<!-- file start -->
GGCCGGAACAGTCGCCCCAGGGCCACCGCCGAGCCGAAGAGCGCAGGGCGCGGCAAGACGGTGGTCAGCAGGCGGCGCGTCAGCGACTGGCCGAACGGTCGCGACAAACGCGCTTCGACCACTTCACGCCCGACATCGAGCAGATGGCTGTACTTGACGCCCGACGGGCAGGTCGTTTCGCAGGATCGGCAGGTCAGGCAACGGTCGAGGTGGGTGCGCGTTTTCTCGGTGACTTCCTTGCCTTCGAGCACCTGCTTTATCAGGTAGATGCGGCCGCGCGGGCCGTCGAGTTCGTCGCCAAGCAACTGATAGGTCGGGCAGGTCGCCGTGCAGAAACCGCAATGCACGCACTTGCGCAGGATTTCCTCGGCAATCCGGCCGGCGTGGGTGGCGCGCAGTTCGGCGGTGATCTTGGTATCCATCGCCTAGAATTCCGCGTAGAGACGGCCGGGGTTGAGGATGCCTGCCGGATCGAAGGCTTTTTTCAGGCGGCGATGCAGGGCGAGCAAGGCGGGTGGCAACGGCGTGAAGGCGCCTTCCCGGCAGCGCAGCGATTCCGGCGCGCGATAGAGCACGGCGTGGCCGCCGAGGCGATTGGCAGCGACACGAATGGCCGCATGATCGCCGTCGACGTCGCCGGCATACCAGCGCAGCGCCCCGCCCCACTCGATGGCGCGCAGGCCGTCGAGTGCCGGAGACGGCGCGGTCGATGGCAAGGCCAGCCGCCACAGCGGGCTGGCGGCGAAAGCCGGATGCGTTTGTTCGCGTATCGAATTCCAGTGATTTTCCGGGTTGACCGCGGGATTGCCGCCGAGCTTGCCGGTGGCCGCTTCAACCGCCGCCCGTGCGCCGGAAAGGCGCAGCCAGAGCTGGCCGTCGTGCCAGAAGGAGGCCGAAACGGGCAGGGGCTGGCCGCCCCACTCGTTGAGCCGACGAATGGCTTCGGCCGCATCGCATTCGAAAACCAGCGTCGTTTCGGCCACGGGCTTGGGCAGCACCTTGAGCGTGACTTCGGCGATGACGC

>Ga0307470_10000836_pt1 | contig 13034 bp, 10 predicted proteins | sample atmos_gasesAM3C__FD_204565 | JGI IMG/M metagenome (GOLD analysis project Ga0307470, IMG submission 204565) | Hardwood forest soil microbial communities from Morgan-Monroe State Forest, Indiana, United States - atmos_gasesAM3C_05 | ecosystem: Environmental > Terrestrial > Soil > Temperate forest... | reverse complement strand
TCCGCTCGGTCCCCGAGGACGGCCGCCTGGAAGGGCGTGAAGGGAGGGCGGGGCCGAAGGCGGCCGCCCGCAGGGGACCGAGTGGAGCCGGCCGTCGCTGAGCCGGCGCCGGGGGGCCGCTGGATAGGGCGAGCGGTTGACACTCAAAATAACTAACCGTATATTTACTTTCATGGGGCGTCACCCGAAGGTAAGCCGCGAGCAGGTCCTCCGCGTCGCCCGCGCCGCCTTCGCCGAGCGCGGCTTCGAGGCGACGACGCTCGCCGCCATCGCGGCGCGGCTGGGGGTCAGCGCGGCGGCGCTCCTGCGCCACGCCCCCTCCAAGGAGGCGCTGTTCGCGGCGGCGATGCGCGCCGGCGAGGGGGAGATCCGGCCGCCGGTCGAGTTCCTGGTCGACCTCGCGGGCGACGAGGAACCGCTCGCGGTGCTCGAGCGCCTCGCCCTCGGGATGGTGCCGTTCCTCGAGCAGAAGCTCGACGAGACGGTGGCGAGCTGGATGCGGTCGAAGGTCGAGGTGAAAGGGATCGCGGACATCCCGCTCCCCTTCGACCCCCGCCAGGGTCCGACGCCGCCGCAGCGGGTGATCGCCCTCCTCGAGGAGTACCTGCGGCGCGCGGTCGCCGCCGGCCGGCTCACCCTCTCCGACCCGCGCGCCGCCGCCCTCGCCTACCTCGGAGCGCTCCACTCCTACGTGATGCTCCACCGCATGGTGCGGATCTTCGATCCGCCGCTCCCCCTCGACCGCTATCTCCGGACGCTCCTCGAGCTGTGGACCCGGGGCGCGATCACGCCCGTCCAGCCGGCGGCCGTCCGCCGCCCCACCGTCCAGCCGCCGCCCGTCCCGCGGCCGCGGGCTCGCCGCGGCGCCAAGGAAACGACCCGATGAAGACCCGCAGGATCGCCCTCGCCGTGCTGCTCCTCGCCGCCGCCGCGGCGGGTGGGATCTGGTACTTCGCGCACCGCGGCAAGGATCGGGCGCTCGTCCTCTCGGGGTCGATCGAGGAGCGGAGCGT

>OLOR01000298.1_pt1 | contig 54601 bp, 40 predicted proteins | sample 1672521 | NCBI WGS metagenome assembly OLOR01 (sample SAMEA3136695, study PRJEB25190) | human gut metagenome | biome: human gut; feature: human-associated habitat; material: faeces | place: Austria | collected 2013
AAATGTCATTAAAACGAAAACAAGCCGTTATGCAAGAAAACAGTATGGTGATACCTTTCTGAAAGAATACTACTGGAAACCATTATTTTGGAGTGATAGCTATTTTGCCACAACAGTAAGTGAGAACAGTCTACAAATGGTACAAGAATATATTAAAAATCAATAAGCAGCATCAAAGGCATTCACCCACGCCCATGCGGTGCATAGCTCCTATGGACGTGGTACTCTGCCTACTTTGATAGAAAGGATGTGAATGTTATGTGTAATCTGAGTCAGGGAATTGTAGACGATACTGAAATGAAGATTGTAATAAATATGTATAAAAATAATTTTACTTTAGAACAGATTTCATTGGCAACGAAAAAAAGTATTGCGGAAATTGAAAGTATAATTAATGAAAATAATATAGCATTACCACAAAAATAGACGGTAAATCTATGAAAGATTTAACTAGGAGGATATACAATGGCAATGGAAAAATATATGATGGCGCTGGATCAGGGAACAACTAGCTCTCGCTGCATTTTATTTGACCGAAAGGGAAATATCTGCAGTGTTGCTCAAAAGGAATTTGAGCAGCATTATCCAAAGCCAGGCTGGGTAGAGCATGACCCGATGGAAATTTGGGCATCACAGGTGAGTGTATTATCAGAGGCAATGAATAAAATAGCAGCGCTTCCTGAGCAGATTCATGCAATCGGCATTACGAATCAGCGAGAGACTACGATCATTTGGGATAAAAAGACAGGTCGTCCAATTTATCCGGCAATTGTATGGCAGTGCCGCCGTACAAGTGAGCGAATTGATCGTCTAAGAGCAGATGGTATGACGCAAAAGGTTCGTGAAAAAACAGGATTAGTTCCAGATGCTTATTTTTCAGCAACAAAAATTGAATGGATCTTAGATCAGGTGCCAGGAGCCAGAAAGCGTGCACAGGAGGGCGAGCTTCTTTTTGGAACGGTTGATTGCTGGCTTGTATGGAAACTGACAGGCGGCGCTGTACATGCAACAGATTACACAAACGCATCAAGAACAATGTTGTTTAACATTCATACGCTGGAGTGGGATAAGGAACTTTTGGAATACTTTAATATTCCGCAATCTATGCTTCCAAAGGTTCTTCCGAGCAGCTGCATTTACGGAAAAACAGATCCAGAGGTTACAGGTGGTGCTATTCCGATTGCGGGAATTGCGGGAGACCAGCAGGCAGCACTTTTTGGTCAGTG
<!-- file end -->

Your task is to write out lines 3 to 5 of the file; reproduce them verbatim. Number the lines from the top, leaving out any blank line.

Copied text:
TCCGCTCGGTCCCCGAGGACGGCCGCCTGGAAGGGCGTGAAGGGAGGGCGGGGCCGAAGGCGGCCGCCCGCAGGGGACCGAGTGGAGCCGGCCGTCGCTGAGCCGGCGCCGGGGGGCCGCTGGATAGGGCGAGCGGTTGACACTCAAAATAACTAACCGTATATTTACTTTCATGGGGCGTCACCCGAAGGTAAGCCGCGAGCAGGTCCTCCGCGTCGCCCGCGCCGCCTTCGCCGAGCGCGGCTTCGAGGCGACGACGCTCGCCGCCATCGCGGCGCGGCTGGGGGTCAGCGCGGCGGCGCTCCTGCGCCACGCCCCCTCCAAGGAGGCGCTGTTCGCGGCGGCGATGCGCGCCGGCGAGGGGGAGATCCGGCCGCCGGTCGAGTTCCTGGTCGACCTCGCGGGCGACGAGGAACCGCTCGCGGTGCTCGAGCGCCTCGCCCTCGGGATGGTGCCGTTCCTCGAGCAGAAGCTCGACGAGACGGTGGCGAGCTGGATGCGGTCGAAGGTCGAGGTGAAAGGGATCGCGGACATCCCGCTCCCCTTCGACCCCCGCCAGGGTCCGACGCCGCCGCAGCGGGTGATCGCCCTCCTCGAGGAGTACCTGCGGCGCGCGGTCGCCGCCGGCCGGCTCACCCTCTCCGACCCGCGCGCCGCCGCCCTCGCCTACCTCGGAGCGCTCCACTCCTACGTGATGCTCCACCGCATGGTGCGGATCTTCGATCCGCCGCTCCCCCTCGACCGCTATCTCCGGACGCTCCTCGAGCTGTGGACCCGGGGCGCGATCACGCCCGTCCAGCCGGCGGCCGTCCGCCGCCCCACCGTCCAGCCGCCGCCCGTCCCGCGGCCGCGGGCTCGCCGCGGCGCCAAGGAAACGACCCGATGAAGACCCGCAGGATCGCCCTCGCCGTGCTGCTCCTCGCCGCCGCCGCGGCGGGTGGGATCTGGTACTTCGCGCACCGCGGCAAGGATCGGGCGCTCGTCCTCTCGGGGTCGATCGAGGAGCGGAGCGT

>OLOR01000298.1_pt1 | contig 54601 bp, 40 predicted proteins | sample 1672521 | NCBI WGS metagenome assembly OLOR01 (sample SAMEA3136695, study PRJEB25190) | human gut metagenome | biome: human gut; feature: human-associated habitat; material: faeces | place: Austria | collected 2013
AAATGTCATTAAAACGAAAACAAGCCGTTATGCAAGAAAACAGTATGGTGATACCTTTCTGAAAGAATACTACTGGAAACCATTATTTTGGAGTGATAGCTATTTTGCCACAACAGTAAGTGAGAACAGTCTACAAATGGTACAAGAATATATTAAAAATCAATAAGCAGCATCAAAGGCATTCACCCACGCCCATGCGGTGCATAGCTCCTATGGACGTGGTACTCTGCCTACTTTGATAGAAAGGATGTGAATGTTATGTGTAATCTGAGTCAGGGAATTGTAGACGATACTGAAATGAAGATTGTAATAAATATGTATAAAAATAATTTTACTTTAGAACAGATTTCATTGGCAACGAAAAAAAGTATTGCGGAAATTGAAAGTATAATTAATGAAAATAATATAGCATTACCACAAAAATAGACGGTAAATCTATGAAAGATTTAACTAGGAGGATATACAATGGCAATGGAAAAATATATGATGGCGCTGGATCAGGGAACAACTAGCTCTCGCTGCATTTTATTTGACCGAAAGGGAAATATCTGCAGTGTTGCTCAAAAGGAATTTGAGCAGCATTATCCAAAGCCAGGCTGGGTAGAGCATGACCCGATGGAAATTTGGGCATCACAGGTGAGTGTATTATCAGAGGCAATGAATAAAATAGCAGCGCTTCCTGAGCAGATTCATGCAATCGGCATTACGAATCAGCGAGAGACTACGATCATTTGGGATAAAAAGACAGGTCGTCCAATTTATCCGGCAATTGTATGGCAGTGCCGCCGTACAAGTGAGCGAATTGATCGTCTAAGAGCAGATGGTATGACGCAAAAGGTTCGTGAAAAAACAGGATTAGTTCCAGATGCTTATTTTTCAGCAACAAAAATTGAATGGATCTTAGATCAGGTGCCAGGAGCCAGAAAGCGTGCACAGGAGGGCGAGCTTCTTTTTGGAACGGTTGATTGCTGGCTTGTATGGAAACTGACAGGCGGCGCTGTACATGCAACAGATTACACAAACGCATCAAGAACAATGTTGTTTAACATTCATACGCTGGAGTGGGATAAGGAACTTTTGGAATACTTTAATATTCCGCAATCTATGCTTCCAAAGGTTCTTCCGAGCAGCTGCATTTACGGAAAAACAGATCCAGAGGTTACAGGTGGTGCTATTCCGATTGCGGGAATTGCGGGAGACCAGCAGGCAGCACTTTTTGGTCAGTG